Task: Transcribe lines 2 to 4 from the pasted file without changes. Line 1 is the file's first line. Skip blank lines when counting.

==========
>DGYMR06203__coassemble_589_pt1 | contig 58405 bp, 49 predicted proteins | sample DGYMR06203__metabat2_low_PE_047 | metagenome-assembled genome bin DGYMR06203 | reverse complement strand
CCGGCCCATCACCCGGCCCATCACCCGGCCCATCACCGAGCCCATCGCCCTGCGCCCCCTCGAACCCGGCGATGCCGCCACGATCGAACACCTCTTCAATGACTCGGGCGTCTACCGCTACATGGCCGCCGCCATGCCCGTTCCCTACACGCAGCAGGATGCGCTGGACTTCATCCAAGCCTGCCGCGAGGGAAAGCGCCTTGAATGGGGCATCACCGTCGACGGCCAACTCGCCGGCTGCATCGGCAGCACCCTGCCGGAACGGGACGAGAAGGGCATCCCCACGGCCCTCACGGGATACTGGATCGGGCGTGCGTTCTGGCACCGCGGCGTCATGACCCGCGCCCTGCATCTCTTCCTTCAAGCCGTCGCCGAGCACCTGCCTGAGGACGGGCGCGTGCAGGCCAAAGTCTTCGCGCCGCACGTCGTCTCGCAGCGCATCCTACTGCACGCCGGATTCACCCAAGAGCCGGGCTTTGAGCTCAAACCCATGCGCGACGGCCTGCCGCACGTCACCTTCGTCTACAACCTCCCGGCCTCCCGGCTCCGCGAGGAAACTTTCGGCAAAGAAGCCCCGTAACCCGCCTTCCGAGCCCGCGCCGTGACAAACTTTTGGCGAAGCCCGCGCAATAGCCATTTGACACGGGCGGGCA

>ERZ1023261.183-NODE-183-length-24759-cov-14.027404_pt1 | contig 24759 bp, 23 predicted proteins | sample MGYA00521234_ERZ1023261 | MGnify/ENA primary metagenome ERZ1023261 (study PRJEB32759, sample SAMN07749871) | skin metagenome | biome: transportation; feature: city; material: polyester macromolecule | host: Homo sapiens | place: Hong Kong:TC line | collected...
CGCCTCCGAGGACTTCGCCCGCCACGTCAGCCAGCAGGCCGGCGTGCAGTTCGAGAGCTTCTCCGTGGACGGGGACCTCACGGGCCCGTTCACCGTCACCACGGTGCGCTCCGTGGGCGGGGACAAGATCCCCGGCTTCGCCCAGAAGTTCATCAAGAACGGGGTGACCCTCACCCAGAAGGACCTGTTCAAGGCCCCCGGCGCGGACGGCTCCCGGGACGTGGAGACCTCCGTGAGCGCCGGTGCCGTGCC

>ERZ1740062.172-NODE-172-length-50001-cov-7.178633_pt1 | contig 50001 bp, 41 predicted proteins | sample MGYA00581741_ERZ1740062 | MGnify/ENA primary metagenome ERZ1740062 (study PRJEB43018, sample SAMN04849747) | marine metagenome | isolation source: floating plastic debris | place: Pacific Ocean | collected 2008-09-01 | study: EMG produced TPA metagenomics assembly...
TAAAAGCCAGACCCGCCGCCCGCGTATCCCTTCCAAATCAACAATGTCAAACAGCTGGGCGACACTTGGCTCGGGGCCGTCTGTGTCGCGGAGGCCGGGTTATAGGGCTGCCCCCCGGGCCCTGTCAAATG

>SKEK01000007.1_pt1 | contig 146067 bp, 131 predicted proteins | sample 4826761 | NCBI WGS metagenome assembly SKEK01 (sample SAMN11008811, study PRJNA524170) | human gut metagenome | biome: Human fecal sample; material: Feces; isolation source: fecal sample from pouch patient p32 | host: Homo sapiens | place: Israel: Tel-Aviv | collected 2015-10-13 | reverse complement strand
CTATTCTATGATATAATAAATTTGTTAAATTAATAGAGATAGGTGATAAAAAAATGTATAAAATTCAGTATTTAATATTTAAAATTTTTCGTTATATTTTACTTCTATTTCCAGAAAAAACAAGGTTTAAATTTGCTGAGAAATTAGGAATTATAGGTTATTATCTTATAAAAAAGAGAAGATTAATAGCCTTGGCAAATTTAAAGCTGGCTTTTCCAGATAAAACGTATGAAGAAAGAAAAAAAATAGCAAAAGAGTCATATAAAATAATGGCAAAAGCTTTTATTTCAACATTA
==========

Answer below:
CCGGCCCATCACCCGGCCCATCACCCGGCCCATCACCGAGCCCATCGCCCTGCGCCCCCTCGAACCCGGCGATGCCGCCACGATCGAACACCTCTTCAATGACTCGGGCGTCTACCGCTACATGGCCGCCGCCATGCCCGTTCCCTACACGCAGCAGGATGCGCTGGACTTCATCCAAGCCTGCCGCGAGGGAAAGCGCCTTGAATGGGGCATCACCGTCGACGGCCAACTCGCCGGCTGCATCGGCAGCACCCTGCCGGAACGGGACGAGAAGGGCATCCCCACGGCCCTCACGGGATACTGGATCGGGCGTGCGTTCTGGCACCGCGGCGTCATGACCCGCGCCCTGCATCTCTTCCTTCAAGCCGTCGCCGAGCACCTGCCTGAGGACGGGCGCGTGCAGGCCAAAGTCTTCGCGCCGCACGTCGTCTCGCAGCGCATCCTACTGCACGCCGGATTCACCCAAGAGCCGGGCTTTGAGCTCAAACCCATGCGCGACGGCCTGCCGCACGTCACCTTCGTCTACAACCTCCCGGCCTCCCGGCTCCGCGAGGAAACTTTCGGCAAAGAAGCCCCGTAACCCGCCTTCCGAGCCCGCGCCGTGACAAACTTTTGGCGAAGCCCGCGCAATAGCCATTTGACACGGGCGGGCA

>ERZ1023261.183-NODE-183-length-24759-cov-14.027404_pt1 | contig 24759 bp, 23 predicted proteins | sample MGYA00521234_ERZ1023261 | MGnify/ENA primary metagenome ERZ1023261 (study PRJEB32759, sample SAMN07749871) | skin metagenome | biome: transportation; feature: city; material: polyester macromolecule | host: Homo sapiens | place: Hong Kong:TC line | collected...
CGCCTCCGAGGACTTCGCCCGCCACGTCAGCCAGCAGGCCGGCGTGCAGTTCGAGAGCTTCTCCGTGGACGGGGACCTCACGGGCCCGTTCACCGTCACCACGGTGCGCTCCGTGGGCGGGGACAAGATCCCCGGCTTCGCCCAGAAGTTCATCAAGAACGGGGTGACCCTCACCCAGAAGGACCTGTTCAAGGCCCCCGGCGCGGACGGCTCCCGGGACGTGGAGACCTCCGTGAGCGCCGGTGCCGTGCC